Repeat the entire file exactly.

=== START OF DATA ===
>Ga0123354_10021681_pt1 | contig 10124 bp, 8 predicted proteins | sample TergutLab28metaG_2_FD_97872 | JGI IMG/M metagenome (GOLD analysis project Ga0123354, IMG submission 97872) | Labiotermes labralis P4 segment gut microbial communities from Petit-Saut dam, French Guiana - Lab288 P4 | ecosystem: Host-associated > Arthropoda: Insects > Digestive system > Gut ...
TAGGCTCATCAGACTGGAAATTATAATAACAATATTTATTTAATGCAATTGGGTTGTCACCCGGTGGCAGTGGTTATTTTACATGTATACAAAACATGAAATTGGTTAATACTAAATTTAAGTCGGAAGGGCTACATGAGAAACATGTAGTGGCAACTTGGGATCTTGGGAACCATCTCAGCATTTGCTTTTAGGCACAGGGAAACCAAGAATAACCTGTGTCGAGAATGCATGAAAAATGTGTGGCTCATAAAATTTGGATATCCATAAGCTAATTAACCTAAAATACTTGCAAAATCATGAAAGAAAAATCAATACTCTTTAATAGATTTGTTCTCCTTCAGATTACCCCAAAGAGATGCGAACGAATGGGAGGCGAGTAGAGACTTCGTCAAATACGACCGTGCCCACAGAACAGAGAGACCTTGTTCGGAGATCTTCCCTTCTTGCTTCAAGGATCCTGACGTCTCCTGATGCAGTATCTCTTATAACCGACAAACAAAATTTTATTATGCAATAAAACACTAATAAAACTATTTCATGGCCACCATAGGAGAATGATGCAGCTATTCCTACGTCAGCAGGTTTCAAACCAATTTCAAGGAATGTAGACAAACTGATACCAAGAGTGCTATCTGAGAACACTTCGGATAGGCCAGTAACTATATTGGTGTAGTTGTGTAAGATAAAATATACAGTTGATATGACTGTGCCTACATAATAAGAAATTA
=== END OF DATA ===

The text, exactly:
>Ga0123354_10021681_pt1 | contig 10124 bp, 8 predicted proteins | sample TergutLab28metaG_2_FD_97872 | JGI IMG/M metagenome (GOLD analysis project Ga0123354, IMG submission 97872) | Labiotermes labralis P4 segment gut microbial communities from Petit-Saut dam, French Guiana - Lab288 P4 | ecosystem: Host-associated > Arthropoda: Insects > Digestive system > Gut ...
TAGGCTCATCAGACTGGAAATTATAATAACAATATTTATTTAATGCAATTGGGTTGTCACCCGGTGGCAGTGGTTATTTTACATGTATACAAAACATGAAATTGGTTAATACTAAATTTAAGTCGGAAGGGCTACATGAGAAACATGTAGTGGCAACTTGGGATCTTGGGAACCATCTCAGCATTTGCTTTTAGGCACAGGGAAACCAAGAATAACCTGTGTCGAGAATGCATGAAAAATGTGTGGCTCATAAAATTTGGATATCCATAAGCTAATTAACCTAAAATACTTGCAAAATCATGAAAGAAAAATCAATACTCTTTAATAGATTTGTTCTCCTTCAGATTACCCCAAAGAGATGCGAACGAATGGGAGGCGAGTAGAGACTTCGTCAAATACGACCGTGCCCACAGAACAGAGAGACCTTGTTCGGAGATCTTCCCTTCTTGCTTCAAGGATCCTGACGTCTCCTGATGCAGTATCTCTTATAACCGACAAACAAAATTTTATTATGCAATAAAACACTAATAAAACTATTTCATGGCCACCATAGGAGAATGATGCAGCTATTCCTACGTCAGCAGGTTTCAAACCAATTTCAAGGAATGTAGACAAACTGATACCAAGAGTGCTATCTGAGAACACTTCGGATAGGCCAGTAACTATATTGGTGTAGTTGTGTAAGATAAAATATACAGTTGATATGACTGTGCCTACATAATAAGAAATTA